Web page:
Chris Christie update: Guv says he's still presidential material

New Jersey's embattled governor tells Fox News he's not worried about Bridgegate "baggage" holding him down

By Elias Isquith
Published April 2, 2014 12:30PM (EDT)
Chris Christie                      (Jeffrey Malet,
Chris Christie (Jeffrey Malet,

New Jersey Gov. Chris Christie used to be the clear frontrunner for the GOP's 2016 presidential nomination. Then Bridgegate happened, and now it's not nearly so clear. Yet even though some of Christie's most stalwart defenders have begun to criticize him in light of his self-exoneration report, Christie has shown every indication of still believing himself to be a presidential contender.

Here's the latest news on Christie:

  • The second part of a two-part interview of Christie by Fox News' Megyn Kelly aired Monday night. Neither half of the interview contained much Christie hadn't said elsewhere and already, but part two did feature Christie arguing that the baggage he carries from Bridgegate isn't so heavy as to thwart his presidential ambitions. "If you don’t have baggage they’ll create baggage for you," Christie told Kelly. "That’s politics in America today."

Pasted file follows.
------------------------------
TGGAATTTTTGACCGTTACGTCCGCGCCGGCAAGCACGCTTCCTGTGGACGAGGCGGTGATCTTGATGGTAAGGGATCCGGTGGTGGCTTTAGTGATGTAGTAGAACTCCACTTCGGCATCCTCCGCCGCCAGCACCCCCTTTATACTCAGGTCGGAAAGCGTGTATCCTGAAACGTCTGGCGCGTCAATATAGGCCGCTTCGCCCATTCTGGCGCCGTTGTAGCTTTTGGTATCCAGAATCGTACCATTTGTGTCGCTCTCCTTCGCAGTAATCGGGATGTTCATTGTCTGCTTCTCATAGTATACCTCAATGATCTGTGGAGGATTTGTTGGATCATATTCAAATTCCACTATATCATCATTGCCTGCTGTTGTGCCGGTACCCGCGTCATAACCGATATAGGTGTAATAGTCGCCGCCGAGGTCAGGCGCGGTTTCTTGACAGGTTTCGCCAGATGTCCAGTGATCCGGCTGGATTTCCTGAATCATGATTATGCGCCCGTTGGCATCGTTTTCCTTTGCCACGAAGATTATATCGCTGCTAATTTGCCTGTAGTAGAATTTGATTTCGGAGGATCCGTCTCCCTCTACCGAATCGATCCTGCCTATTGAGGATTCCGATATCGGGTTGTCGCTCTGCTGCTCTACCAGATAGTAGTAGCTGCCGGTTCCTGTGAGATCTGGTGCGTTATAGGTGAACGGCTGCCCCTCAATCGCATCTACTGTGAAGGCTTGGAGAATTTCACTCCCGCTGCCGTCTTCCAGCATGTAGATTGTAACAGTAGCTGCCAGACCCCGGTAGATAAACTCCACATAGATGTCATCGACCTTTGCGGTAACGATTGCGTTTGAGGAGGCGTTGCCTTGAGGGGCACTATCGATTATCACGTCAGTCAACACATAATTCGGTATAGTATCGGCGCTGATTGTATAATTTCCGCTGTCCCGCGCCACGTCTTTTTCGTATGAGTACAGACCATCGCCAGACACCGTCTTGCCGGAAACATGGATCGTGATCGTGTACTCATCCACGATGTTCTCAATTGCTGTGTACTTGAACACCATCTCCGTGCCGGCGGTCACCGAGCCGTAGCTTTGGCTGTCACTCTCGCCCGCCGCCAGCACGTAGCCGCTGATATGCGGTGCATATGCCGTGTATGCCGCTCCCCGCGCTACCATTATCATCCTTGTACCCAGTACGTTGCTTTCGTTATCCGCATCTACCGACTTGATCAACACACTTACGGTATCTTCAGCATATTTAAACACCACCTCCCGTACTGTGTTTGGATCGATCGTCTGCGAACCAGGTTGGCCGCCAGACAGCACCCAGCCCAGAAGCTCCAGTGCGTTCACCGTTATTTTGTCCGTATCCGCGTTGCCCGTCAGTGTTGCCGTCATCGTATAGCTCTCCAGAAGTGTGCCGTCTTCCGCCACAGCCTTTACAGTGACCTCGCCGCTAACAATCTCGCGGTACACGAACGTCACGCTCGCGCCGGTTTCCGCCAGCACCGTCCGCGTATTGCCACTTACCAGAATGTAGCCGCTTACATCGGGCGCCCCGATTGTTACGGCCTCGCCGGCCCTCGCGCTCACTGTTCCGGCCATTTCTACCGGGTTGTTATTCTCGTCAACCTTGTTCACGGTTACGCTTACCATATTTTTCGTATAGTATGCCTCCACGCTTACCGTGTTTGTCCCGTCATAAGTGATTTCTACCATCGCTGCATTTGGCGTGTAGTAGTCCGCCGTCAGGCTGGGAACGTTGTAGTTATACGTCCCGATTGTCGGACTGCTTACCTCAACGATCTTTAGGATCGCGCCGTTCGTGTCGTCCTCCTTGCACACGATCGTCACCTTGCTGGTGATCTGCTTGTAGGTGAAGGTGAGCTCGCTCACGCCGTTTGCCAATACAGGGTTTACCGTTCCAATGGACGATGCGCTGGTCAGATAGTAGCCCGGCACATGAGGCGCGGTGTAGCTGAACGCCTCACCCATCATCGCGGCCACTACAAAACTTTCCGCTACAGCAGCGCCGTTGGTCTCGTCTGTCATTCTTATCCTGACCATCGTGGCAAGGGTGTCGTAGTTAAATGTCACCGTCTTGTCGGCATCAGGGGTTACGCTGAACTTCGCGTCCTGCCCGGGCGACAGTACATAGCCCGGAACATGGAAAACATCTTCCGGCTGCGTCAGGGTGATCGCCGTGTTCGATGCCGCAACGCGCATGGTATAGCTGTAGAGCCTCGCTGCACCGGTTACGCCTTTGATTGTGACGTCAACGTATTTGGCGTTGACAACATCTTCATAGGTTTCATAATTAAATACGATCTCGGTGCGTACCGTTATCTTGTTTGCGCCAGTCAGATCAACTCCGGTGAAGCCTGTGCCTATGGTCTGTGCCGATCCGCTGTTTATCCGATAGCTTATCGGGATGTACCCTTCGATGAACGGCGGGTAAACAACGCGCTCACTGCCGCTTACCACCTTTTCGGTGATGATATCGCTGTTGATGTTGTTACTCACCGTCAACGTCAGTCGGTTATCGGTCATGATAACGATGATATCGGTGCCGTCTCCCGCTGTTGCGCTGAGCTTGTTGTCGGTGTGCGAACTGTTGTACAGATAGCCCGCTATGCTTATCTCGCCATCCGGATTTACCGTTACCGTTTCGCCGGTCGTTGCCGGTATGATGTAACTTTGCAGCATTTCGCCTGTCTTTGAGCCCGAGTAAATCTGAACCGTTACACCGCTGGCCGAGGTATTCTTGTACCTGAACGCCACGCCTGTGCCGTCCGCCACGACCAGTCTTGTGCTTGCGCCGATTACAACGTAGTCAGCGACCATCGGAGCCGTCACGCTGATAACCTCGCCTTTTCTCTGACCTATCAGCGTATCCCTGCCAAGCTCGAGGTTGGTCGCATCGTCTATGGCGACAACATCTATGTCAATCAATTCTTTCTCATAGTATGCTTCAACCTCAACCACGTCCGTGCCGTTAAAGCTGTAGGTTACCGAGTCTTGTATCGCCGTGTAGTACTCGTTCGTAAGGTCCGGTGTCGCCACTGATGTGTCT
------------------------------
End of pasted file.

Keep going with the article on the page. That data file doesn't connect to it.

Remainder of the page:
• During the interview, Christie also responded once again to charges from conservatives that his figurative embrace of President Obama during the final days of the 2012 campaign hurt Mitt Romney. Christie noted that no authority less than Mitt Romney himself has dismissed that argument, saying Christie's positive words about Obama, delivered in response to the federal government's aid in helping New Jersey weather Superstorm Sandy, did not make a difference in 2012.
  • Christie has been pushing his "internal inquiry" — the report he commissioned and which found him innocent of all Bridgegate-related wrongdoing — as proof of his innocence with regard to Bridgegate (among other scandals), but a Star-Ledger report finds that the internal inquiry's authors didn't speak to anyone at the Port Authority during their investigation.

Elias Isquith

Elias Isquith is a former Salon staff writer.

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